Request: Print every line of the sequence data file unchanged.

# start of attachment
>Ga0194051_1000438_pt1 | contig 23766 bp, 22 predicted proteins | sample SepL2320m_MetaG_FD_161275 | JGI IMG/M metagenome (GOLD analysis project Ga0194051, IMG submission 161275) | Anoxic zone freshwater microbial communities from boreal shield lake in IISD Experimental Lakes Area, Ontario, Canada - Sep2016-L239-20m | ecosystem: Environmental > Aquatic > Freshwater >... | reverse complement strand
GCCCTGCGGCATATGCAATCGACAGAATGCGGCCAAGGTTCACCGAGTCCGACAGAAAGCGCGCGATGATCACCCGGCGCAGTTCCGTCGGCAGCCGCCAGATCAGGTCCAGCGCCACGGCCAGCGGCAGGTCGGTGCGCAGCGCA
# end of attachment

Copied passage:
>Ga0194051_1000438_pt1 | contig 23766 bp, 22 predicted proteins | sample SepL2320m_MetaG_FD_161275 | JGI IMG/M metagenome (GOLD analysis project Ga0194051, IMG submission 161275) | Anoxic zone freshwater microbial communities from boreal shield lake in IISD Experimental Lakes Area, Ontario, Canada - Sep2016-L239-20m | ecosystem: Environmental > Aquatic > Freshwater >... | reverse complement strand
GCCCTGCGGCATATGCAATCGACAGAATGCGGCCAAGGTTCACCGAGTCCGACAGAAAGCGCGCGATGATCACCCGGCGCAGTTCCGTCGGCAGCCGCCAGATCAGGTCCAGCGCCACGGCCAGCGGCAGGTCGGTGCGCAGCGCA